I immediately noticed a wallet on the counter to my left. A sense of urgency propelled through me as I picked it up, saying "Oh-no! Someone's wallet!" My teller said it belonged to the gentleman who had just been there; we both looked toward the door as he exited. *GASP* "Will you watch my stuff?" I asked, speaking of my suitcase and carry-on that sat in front of her window. I literally dashed across the bank and out the door, where the man was getting in the backseat of a white car, with two other men in the front. "Here, you forgot your wallet!" I immediately noted that he wasn't too terribly grateful as they drove away.

I walked back into the bank to find a puzzled look on the tellers face, "where did you go, the man is right there." WHAT?! The man she pointed to, who was by the door when I ran past, continued to linger there aimlessly. Instead of springing to action my teller preceded to tell the other two tellers what had happened, as if we were in a bloody beauty salon instead of a quazi-theft situation. Time seemed to freeze and I just stood there mortified.

Was I in trouble? ... is my transaction complete? Why the hell did that guy let me run past him with his wallet in my hand? Why didn't my stupid teller bang on the glass or yell or something when I took off?! Logically I wouldn't have run to someone still in the bank! "I gave you a funny look," she said. A funny look? Are you freaking kidding me? I can not describe or explain, even to myself, why I seemed to think it was of critical importance that the wallet was returned immediately. It was just an instinct that I now regret. But I do know there was enough time that the teller could have and should have had me give the wallet to her.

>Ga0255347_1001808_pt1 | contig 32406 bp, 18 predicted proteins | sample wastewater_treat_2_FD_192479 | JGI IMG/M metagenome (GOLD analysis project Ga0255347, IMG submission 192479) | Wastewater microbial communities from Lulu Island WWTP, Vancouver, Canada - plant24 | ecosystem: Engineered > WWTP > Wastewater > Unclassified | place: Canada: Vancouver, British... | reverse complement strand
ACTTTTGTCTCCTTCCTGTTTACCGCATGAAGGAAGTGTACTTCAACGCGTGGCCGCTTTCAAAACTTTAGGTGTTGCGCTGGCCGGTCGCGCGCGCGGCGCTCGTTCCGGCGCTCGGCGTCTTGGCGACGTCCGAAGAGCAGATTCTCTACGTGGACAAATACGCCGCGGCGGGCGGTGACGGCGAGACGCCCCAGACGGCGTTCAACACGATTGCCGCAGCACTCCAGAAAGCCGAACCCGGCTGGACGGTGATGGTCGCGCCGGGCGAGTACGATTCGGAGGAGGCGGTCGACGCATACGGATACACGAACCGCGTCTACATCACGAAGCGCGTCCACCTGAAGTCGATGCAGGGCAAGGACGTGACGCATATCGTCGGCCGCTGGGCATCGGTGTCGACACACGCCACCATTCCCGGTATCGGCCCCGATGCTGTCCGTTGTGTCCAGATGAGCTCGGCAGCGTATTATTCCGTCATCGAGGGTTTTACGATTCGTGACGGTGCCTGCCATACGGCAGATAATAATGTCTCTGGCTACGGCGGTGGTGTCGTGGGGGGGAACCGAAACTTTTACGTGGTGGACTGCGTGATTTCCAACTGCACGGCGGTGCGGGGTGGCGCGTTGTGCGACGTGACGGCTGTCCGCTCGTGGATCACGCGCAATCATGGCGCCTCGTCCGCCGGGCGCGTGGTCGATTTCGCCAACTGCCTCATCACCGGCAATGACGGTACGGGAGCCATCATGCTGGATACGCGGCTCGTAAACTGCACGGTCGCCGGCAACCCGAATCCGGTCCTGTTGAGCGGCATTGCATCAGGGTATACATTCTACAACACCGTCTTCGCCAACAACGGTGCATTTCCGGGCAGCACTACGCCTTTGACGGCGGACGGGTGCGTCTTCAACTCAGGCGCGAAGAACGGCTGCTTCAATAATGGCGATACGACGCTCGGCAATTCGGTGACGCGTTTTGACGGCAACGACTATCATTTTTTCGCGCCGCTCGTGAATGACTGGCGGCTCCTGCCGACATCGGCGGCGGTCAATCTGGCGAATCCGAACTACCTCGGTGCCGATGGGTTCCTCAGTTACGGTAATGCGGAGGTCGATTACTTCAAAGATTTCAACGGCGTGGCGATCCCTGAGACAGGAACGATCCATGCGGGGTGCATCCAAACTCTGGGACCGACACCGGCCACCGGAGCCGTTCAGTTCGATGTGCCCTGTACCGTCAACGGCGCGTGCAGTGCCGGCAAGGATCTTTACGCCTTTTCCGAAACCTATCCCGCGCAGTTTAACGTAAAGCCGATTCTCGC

Eventually the rightful owner meandered over to the window, where I was profusely apologizing to the teller and then to him. His response? "Don't worry about it." What? I felt like I was the only one actually processing what had just happened, as the tellers continued to pass the story like the latest gossip in a junior high. I was the only one with sense enough to say, "Hold on, we all saw that man leave this bank. Who was he? Which window was he using?"

Unfortunately he wasn't an actual customer and they didn't have his name. By this time a manager appeared and my teller proceeded to tell him what happened while the wallet owner went back to a desk by the door and sat with his head in his hand. Very strange. I stood there still uncertain of my fate, then realized there was a deposit slip on the right side of my window. "Is this mine?" I picked it up and my teller said, "No, it's his."

I tried to understand: his wallet was to my left, his deposit slip was to my right and he was by the door...? The man came back to the window, where I suggested we call the cops. "I can describe the guy and the car... and aren't there security cameras to see his face?" But the man didn't want the cops involved. It was clear he was either on some sort of illegal substance or had been kicked in the head by a horse as a child.

The manager took him off to discuss things and my teller completed my transaction and told me not to feel guilty. Guilt was most certainly among my emotions, along with complete and utter befuddlement. As I slinked out of the bank with my huge suitcase and embarrassed face, I again apologized and again the man said not to worry about it.